Palatal Expanders: What Are They and How Do They Work
Here, we’ll tell you everything you need to know about them.
A palate expander is an orthodontic appliance designed to widen the upper jaw (maxilla). It is mainly used for correcting the posterior dental cross bite, relieving dental crowding, widening the smile arc, and widening the floor of the nasal cavity to improve the nasal airflow. Palate expander can be used on its own, or in combination with other orthodontic appliances such as Braces, Functional Appliances, or Headgears. There are two types of palatal expanders – fixed expander (glued to teeth), and removable expander. Each type has its own indications, advantages and disadvantages. Your Orthodontist will choose the type that is most suitable for you or your child. All palate expanders are custom-made. They are either made from impression taken from the mouth, or digital scan taken from the mouth.
Palatal expanders do not work as well for adults when compared to children or adolescents. This is because the sutures surrounding the upper jaw (maxilla) fuses and calcifies as a child grows older. Once the sutures are fused and completely calcified, the upper jaw can no longer be expanded. Therefore, if there is an indication for upper jaw expansion, it is best to have palate expander treatment early. The most common age for palate expander treatment is from 8 to 15 years of age. For adult treatment, if the amount of expansion is small, then palatal expander may work. If the amount of expansion is significant (such as correction of posterior crossbite), then palate expander combined with jaw surgery will be required.
If there is an upper and lower jaw size discrepancy, then palate expander treatment is necessary. Narrow upper jaw can cause lasting bite problems and can impact physical appearance. Because of this, school dentists, children dentists, and family dentists are trained to identify signs of narrow upper jaw early so a prompt referral can be made to an Orthodontist. Once the diagnosis of narrow upper jaw has been confirmed, Orthodontists will strongly advise upper palatal expander treatment — especially in children or young adolescents. As previously noted, the application for palate expanders becomes more difficult the older you get, so it’s best to get started right away.
Depending on the type of palate expander used and the severity of the problem, the palatal expander treatment can range from three months to twelve months. Like any orthodontic treatment, once the expander is removed, your Orthodontist may recommend wearing a retainer to maintain the expansion until the upper jaw expansion has stabilized.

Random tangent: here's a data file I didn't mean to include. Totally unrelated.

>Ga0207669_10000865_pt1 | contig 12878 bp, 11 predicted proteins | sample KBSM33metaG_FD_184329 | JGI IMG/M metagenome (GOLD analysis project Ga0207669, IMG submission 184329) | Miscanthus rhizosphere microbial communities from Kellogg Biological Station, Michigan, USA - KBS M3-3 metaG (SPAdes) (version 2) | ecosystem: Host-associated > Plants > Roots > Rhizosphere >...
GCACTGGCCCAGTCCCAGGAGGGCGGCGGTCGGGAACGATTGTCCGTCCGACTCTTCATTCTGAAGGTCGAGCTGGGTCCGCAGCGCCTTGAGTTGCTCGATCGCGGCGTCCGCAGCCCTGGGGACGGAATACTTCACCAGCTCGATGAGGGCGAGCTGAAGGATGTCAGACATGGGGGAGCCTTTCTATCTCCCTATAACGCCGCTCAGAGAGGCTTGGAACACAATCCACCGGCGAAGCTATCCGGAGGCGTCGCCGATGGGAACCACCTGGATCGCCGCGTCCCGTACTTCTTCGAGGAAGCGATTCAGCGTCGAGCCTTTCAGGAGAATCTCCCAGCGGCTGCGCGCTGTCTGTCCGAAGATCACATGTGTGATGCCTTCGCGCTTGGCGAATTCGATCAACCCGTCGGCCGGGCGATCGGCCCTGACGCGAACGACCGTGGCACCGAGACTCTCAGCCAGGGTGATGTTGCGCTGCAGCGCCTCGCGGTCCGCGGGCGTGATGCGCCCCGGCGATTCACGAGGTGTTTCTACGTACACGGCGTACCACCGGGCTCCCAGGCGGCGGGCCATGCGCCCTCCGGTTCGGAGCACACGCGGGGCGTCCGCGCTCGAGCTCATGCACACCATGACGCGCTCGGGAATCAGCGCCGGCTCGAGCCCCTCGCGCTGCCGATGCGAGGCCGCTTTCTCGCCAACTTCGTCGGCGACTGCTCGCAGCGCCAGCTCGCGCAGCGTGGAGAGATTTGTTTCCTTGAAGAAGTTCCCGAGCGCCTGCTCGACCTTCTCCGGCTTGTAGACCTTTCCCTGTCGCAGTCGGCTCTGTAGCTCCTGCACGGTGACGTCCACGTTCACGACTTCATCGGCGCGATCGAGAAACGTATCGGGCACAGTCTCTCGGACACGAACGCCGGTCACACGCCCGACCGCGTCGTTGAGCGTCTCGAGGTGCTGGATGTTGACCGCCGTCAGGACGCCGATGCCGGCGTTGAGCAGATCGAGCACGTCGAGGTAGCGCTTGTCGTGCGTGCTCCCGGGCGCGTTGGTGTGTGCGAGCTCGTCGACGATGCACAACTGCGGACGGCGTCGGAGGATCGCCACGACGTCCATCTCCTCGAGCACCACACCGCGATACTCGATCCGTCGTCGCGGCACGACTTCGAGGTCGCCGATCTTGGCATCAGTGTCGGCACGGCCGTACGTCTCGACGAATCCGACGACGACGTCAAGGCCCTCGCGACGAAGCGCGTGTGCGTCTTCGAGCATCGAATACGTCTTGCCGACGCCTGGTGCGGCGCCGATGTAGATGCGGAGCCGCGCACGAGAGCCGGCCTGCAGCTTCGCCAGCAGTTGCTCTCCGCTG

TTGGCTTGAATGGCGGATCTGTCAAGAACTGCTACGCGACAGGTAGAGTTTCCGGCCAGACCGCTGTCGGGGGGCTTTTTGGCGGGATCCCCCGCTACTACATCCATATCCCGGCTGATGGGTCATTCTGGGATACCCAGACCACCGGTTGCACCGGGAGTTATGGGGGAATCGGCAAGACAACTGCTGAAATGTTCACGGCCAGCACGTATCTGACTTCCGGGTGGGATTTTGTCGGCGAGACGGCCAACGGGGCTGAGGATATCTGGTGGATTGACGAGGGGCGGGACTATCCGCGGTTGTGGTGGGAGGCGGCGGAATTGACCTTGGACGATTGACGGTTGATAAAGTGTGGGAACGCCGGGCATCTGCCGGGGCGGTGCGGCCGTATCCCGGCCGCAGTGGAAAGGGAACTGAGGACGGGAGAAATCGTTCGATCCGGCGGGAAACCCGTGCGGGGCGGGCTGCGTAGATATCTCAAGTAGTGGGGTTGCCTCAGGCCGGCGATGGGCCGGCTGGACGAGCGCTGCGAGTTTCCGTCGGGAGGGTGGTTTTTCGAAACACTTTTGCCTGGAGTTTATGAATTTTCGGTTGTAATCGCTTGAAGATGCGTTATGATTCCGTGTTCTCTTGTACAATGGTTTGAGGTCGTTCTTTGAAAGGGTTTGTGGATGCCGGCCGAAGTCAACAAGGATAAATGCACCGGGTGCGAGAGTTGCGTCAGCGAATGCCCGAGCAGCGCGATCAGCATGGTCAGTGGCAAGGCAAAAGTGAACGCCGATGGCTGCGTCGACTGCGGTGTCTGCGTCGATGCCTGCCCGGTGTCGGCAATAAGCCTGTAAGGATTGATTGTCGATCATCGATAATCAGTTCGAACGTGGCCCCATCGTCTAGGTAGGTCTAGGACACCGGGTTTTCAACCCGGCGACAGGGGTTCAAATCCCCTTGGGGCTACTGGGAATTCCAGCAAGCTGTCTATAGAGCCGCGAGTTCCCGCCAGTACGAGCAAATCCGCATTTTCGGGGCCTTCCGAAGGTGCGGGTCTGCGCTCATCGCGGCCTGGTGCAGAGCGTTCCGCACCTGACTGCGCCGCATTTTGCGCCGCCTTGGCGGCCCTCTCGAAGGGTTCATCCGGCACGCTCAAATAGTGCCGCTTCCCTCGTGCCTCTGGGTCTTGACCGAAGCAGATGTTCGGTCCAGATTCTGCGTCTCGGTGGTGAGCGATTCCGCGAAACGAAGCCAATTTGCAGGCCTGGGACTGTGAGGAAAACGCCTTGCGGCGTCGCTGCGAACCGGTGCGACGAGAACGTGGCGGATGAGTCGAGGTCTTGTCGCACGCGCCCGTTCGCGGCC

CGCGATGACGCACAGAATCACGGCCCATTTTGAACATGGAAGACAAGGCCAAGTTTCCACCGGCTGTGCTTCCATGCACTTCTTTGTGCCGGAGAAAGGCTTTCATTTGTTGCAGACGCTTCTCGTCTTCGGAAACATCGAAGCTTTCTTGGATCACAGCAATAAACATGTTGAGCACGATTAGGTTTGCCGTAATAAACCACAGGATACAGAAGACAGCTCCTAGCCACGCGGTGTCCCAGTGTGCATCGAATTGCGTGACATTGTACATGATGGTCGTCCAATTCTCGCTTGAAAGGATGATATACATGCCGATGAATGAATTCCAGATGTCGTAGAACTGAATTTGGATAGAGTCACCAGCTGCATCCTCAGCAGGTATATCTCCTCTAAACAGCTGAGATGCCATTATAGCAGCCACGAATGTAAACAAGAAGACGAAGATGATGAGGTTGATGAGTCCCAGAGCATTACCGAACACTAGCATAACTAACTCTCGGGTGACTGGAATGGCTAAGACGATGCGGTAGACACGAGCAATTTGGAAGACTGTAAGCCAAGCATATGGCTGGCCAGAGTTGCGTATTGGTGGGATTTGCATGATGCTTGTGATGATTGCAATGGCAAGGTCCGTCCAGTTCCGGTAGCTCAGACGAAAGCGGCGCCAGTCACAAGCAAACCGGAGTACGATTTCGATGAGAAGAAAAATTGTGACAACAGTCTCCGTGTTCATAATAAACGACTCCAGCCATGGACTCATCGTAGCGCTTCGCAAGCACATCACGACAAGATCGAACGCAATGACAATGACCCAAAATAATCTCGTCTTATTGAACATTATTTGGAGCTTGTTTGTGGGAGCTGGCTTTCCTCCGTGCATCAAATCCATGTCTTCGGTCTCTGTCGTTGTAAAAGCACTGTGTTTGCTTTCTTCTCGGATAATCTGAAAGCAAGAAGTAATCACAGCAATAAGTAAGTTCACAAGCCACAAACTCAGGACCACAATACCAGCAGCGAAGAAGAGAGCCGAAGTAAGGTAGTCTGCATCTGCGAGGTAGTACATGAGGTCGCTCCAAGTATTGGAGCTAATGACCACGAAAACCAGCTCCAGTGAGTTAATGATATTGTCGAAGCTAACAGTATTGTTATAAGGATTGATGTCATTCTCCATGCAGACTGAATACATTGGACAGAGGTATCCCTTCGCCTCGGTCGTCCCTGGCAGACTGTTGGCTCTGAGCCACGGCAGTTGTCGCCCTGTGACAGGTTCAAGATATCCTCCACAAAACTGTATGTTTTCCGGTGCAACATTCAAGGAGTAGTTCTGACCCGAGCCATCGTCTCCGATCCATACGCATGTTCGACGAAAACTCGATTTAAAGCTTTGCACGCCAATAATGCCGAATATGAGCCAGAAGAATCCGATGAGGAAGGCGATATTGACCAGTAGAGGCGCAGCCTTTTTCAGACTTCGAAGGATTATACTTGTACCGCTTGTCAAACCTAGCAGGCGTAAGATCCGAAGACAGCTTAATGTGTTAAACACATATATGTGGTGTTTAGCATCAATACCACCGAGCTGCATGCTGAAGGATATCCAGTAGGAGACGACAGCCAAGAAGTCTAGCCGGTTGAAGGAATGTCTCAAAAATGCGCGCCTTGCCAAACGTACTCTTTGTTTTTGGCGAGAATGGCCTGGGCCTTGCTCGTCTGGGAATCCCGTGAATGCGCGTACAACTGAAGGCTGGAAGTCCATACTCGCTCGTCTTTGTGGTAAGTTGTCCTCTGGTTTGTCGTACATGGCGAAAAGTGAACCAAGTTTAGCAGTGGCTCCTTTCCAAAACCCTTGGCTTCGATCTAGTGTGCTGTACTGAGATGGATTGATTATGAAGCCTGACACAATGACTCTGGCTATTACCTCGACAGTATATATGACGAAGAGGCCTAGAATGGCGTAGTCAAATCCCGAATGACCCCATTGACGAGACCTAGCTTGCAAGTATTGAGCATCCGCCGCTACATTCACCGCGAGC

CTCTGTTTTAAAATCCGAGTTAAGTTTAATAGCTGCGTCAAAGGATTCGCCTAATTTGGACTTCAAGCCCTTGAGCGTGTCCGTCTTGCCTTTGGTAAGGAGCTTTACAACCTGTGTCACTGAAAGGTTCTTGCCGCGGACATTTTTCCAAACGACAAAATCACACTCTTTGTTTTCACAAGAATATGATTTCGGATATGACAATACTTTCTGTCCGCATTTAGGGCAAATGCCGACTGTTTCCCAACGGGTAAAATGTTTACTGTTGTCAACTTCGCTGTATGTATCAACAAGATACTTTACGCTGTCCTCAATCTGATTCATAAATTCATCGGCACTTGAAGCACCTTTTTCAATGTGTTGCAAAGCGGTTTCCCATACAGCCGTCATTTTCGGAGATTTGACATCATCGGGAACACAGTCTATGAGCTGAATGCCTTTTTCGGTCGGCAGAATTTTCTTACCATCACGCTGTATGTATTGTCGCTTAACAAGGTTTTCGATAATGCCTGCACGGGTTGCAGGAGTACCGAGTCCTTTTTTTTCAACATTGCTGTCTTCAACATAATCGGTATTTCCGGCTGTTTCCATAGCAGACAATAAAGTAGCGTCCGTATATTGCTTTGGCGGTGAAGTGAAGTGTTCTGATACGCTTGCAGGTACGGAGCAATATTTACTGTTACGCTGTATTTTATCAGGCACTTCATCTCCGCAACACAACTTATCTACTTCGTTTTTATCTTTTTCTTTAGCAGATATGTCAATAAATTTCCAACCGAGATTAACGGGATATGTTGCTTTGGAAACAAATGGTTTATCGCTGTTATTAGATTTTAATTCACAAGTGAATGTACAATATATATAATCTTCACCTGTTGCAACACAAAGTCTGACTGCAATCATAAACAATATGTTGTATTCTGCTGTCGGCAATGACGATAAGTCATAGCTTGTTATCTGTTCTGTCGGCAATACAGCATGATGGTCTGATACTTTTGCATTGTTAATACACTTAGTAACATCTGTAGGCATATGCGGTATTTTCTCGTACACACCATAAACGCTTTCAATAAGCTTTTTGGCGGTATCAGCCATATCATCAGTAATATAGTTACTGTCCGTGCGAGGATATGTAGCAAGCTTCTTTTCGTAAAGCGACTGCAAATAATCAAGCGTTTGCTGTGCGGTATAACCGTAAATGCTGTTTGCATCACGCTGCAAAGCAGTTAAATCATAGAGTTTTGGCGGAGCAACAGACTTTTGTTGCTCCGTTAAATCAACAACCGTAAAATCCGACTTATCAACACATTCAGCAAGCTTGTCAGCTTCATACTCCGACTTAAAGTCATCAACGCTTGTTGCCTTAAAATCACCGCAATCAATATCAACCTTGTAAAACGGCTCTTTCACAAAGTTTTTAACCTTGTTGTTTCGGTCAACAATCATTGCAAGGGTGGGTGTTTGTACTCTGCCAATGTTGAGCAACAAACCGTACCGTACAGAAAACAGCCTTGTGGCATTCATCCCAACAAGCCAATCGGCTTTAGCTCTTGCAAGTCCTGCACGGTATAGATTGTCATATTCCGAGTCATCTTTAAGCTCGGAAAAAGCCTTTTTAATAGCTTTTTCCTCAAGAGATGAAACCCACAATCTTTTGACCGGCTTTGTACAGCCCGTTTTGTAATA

Expansion of your upper jaw can positively impact your life in a number of ways, and not all are aesthetic.
Some common results include:
- Correcting posterior dental crossbite
- Correcting overbite and underbite (in combination with other orthodontic appliances)
- Relief of mild to moderate dental crowding
- Widening of the smile arc
- Improving airflow through nasal cavity
Because your mouth is getting used to a foreign object, there may be some initial side effects after installing a palatal expander. If you get any of the side-effects below, don’t worry — they’re normal and only temporary.
- Extra saliva: The expander will cause your mouth to produce more saliva, which will take a day or two to get used to.
- Inhibited speaking: Naturally, your speaking will be slightly affected by the installation of the expander. Just like the saliva, you’ll have conquered this in a few days.
- Excess food debris: Like your teeth, the expander is another place where food can build up. It’s common for this to happen between the expander and the roof of the mouth. Combat this with diligent dental hygiene.
- Gap tooth: Expanding the jaw can open up spaces between your upper front teeth. However, you’ll only have this quirk for a short while, as the gap will start to close naturally before the treatment is over.
- Discomfort: like any orthodontic appliance, there will be short term discomfort after installing the palate expander. This can be irritation to cheeks and tongue, sensitive teeth, mild toothache, or mild jaw joint ache. The discomfort will disappear in a week or two once you get used to the palatal expander.
While an expander is usually done before braces, it’s possible that you could have both at the same time. It’s also perfectly safe. Your orthodontist will be simultaneously correcting jaw discrepancy and teeth alignment and having both at the same time in some cases could save the total treatment time.
Palate expander will not make your face wider. However, if you have a facial asymmetry associated with posterior dental cross bite, then palatal expander can improve your facial asymmetry. Expanding the maxilla will correct your jaw to the way it was meant to be, and have it looking the way it was meant to look.
The best place to start is by getting in touch with your local orthodontist using our finder. They’ll be happy to give personalised advice on any of the above topics.
For more on braces, read about how to care for them, how to survive special occasions wearing them, and our five life hacks for living with them.